So the first thing to go is the dock. I'll show you, I'll go ahead and zoom out here. So you can see. I'll make the image taller and notice, even when image is at full height, it's damaging the dock for all it's worth. Because I've told that this actually go for the dock. The dock is the only thing that I want you to modify because the dock is black, because that's the way Content-Aware Scale works. So if I start making it less tall, you can see there goes the dock, just plunging into the lake. Things are even worse if I change it to invert2.
It really goes in there and gives the dock a solid pounding. Actually it's not worse... I thought it would be worse. I was just predicting, what the heck?! This is what happens, if I make it even less tall. I believe, we just, yeah -- we just - there it this. We just completely get rid of everything but the lake. By the time we make the image about this tall. Isn't that interesting? So the bottom part of the image gets pretty much cropped away. We do have a little bit of weird action over here in a lower right corner, but you know, whatever. But for all intents and purposes, we've lost everything. All right, so let's make things slightly taller here and let's switch to one of the masks that makes a little more sense. Actually, just for a moment, just for the sake of comparison, now that I'm done making merry over invert1 and invert2, I'll switch things back to None, so we can see what no mask whatsoever looks like. Looks a lot better than anything we've come up with so far.
Then let's compare that to dock mask, which is my really hyper accurate mask, right? And I'll wait for it for a moment, you have to give it time to work and actually, if you zoom in there, you'll see it's actually in worse shape. Wait for the preview to update there, there we are and this post is falling apart in a way that we haven't seen it fall apart before. Before it just had a little bit of a jag coming out of it. Now it's kind of leaning over this way like it's in some kind of crazy pixelated windstorm, and this post is falling apart. It didn't have any problems last time. Now it's a mess and we have some weird, just kind of strange little pixel patterns that are showing up too. If I go ahead and stretch the image to full width, things get very bad indeed.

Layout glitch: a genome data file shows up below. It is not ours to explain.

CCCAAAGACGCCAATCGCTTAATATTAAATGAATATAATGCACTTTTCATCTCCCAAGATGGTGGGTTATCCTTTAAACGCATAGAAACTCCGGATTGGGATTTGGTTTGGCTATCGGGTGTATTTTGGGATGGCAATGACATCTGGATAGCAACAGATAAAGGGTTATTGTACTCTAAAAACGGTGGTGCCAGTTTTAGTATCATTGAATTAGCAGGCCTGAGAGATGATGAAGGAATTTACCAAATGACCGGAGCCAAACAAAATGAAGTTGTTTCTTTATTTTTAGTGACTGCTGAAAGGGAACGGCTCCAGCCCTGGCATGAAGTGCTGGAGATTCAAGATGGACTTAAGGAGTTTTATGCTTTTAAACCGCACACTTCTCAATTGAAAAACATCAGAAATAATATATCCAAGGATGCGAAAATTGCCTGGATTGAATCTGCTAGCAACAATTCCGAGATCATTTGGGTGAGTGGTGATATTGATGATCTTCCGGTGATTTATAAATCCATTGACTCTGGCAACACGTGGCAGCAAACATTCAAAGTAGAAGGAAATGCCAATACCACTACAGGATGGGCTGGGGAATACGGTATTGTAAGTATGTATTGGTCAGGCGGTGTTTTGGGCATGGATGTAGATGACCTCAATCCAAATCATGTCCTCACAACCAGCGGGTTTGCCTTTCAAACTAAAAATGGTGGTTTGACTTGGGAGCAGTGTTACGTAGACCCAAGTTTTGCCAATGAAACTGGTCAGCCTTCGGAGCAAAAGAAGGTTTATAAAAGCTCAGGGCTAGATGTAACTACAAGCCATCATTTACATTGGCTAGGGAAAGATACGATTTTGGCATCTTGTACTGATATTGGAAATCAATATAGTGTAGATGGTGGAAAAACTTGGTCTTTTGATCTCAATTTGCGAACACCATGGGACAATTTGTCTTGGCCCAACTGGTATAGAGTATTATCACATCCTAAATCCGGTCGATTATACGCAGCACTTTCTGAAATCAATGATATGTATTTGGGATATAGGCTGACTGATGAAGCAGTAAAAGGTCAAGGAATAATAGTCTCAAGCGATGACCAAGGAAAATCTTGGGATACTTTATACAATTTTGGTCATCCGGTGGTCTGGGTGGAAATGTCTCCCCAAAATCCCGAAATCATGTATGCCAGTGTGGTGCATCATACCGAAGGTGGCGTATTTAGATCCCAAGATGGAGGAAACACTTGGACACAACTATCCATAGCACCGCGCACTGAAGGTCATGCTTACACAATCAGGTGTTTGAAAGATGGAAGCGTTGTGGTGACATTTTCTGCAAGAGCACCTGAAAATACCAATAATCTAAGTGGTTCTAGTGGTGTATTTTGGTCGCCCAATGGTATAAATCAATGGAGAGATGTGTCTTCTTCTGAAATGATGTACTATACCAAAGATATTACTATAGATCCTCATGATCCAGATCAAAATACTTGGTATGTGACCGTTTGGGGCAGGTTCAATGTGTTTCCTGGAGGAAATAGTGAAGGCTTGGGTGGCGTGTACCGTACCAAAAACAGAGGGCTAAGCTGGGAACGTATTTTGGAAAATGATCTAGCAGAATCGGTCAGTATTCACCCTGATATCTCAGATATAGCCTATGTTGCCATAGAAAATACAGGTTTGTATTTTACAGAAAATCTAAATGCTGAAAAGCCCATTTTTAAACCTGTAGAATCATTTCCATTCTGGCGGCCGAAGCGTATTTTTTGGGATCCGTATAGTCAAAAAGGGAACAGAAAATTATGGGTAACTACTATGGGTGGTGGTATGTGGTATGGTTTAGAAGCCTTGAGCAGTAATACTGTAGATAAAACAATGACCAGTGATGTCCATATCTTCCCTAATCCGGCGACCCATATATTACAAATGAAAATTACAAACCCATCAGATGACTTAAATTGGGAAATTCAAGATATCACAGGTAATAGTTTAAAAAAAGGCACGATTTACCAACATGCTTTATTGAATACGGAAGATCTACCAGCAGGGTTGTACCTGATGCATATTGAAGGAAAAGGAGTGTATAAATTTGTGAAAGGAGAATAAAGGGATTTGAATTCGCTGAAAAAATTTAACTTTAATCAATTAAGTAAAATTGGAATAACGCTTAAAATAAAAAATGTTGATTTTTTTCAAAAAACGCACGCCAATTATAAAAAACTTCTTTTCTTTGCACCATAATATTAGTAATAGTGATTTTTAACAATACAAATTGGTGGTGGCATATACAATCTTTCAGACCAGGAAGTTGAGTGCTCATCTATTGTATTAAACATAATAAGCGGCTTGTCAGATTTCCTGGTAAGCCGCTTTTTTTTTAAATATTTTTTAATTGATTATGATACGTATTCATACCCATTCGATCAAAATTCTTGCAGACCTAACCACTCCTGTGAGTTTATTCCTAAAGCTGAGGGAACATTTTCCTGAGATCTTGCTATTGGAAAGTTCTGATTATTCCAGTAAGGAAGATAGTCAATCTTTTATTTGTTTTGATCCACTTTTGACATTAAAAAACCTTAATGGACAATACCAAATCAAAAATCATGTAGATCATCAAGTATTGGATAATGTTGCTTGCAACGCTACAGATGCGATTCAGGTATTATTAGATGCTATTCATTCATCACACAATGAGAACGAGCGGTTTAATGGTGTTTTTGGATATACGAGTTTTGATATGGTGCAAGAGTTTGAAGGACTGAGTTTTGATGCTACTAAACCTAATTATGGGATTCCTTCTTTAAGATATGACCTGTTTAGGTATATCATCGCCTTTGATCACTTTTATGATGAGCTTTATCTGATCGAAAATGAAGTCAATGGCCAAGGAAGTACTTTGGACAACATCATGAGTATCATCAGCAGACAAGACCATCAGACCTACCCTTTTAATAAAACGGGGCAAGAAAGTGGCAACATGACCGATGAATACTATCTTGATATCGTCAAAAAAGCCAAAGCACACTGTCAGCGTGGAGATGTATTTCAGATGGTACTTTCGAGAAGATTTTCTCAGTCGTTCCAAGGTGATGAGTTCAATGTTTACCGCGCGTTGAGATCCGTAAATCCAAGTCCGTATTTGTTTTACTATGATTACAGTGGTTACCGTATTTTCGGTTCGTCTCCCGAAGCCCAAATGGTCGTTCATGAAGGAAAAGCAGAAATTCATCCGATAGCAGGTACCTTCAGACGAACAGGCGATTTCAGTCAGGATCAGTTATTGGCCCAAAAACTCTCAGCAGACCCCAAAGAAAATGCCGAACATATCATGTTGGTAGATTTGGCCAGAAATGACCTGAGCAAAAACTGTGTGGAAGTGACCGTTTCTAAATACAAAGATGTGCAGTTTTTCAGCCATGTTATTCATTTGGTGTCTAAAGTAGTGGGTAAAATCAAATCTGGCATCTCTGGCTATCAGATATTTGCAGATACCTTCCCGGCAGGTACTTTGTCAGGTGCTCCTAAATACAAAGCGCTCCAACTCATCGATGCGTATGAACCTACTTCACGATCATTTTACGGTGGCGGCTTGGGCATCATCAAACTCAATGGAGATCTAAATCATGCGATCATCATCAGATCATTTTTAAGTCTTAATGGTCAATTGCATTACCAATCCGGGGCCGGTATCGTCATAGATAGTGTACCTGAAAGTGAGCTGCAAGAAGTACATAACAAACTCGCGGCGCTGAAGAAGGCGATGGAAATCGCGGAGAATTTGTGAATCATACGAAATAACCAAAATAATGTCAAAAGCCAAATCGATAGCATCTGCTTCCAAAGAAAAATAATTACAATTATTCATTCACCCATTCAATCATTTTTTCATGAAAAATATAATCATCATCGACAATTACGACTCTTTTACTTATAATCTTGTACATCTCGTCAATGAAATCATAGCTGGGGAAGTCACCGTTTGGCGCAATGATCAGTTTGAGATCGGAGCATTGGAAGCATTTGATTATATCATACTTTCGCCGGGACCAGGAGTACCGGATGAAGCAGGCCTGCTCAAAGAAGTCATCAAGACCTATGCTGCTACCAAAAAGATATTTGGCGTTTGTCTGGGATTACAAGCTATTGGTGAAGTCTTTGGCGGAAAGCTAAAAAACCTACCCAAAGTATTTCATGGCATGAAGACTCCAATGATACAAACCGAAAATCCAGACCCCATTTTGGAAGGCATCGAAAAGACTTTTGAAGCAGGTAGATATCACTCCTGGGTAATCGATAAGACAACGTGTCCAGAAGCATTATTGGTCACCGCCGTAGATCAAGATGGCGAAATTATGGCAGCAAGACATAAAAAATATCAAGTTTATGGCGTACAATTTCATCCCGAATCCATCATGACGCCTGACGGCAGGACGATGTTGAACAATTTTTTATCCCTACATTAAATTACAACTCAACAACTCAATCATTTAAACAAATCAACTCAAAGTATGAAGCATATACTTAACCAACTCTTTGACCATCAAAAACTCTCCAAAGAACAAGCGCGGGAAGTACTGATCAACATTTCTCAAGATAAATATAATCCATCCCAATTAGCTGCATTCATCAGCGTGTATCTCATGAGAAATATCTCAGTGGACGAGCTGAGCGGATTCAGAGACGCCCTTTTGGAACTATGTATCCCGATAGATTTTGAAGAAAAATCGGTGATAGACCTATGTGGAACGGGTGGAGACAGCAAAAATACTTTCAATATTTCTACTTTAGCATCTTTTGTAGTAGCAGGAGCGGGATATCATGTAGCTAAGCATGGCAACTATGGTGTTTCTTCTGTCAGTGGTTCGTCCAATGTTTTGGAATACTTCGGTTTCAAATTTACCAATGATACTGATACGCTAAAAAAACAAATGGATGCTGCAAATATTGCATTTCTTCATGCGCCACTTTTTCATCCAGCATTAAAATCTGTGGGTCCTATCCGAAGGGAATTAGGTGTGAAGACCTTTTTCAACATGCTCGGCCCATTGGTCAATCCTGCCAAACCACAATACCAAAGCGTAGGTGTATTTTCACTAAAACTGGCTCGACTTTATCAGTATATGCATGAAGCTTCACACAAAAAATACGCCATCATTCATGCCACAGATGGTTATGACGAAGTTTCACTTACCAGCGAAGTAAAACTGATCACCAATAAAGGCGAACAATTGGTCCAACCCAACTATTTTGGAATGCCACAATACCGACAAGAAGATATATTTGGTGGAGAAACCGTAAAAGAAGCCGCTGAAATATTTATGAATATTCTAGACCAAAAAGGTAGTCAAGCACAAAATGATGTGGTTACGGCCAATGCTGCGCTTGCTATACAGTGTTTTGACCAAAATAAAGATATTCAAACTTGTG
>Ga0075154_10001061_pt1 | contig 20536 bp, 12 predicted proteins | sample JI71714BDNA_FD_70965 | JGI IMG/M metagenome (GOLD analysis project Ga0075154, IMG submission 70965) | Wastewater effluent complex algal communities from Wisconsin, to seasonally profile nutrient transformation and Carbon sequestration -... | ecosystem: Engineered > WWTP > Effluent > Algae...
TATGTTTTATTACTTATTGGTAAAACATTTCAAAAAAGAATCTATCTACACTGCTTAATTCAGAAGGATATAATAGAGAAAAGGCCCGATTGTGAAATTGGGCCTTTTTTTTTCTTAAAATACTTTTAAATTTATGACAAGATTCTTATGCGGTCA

The side of the dock starts leaning right there and falling apart and these thing's going to heck, it looks as bad as it ever did and some of the Xs now have more wobbles in them than they ever did. So basically what we have is fifteen minutes of my life that I spent on that dock mask and now I'm telling you about it. So we are wasting everybody's time, and it actually made the image that much worse. All right, so what about blocks? Well, blocks is going to work better, I'm here to tell you. Up front, I want you to know that simple big chunky masks actually work better than highly detailed ones, where this command is concerned.
So let's go ahead and switch over to docks and sometimes by the way, you can have luck if you build in a little bit of softening, but we just really didn't have room for it. But this is blocks. This is a function of having chosen the blocks alpha channel right there. So, we don't have nearly as many wobbles inside of our Xs, although they're still pretty evident, but for some reason this guy decided to fall apart. I mean really badly. And then we have this weird lean in the dock right there. It's just an absolute mess and in fact, I'll go so far as to say, I think you are going to agree readily here, that no mask whatsoever actually worked much, much better. So that of course leaves us scratching our head wondering well, how in the world do we protect this darn thing? This Protect feature here just really doesn't work and that's pretty much been my experience. I've tried this out with several different images. I have a demo actually in my New Features series where it works okay. But my real world experience has been that it doesn't hold up very well at all. So, what do we do? Well I'll show you a really simple and really great approach that holds up pretty nicely in the next exercise.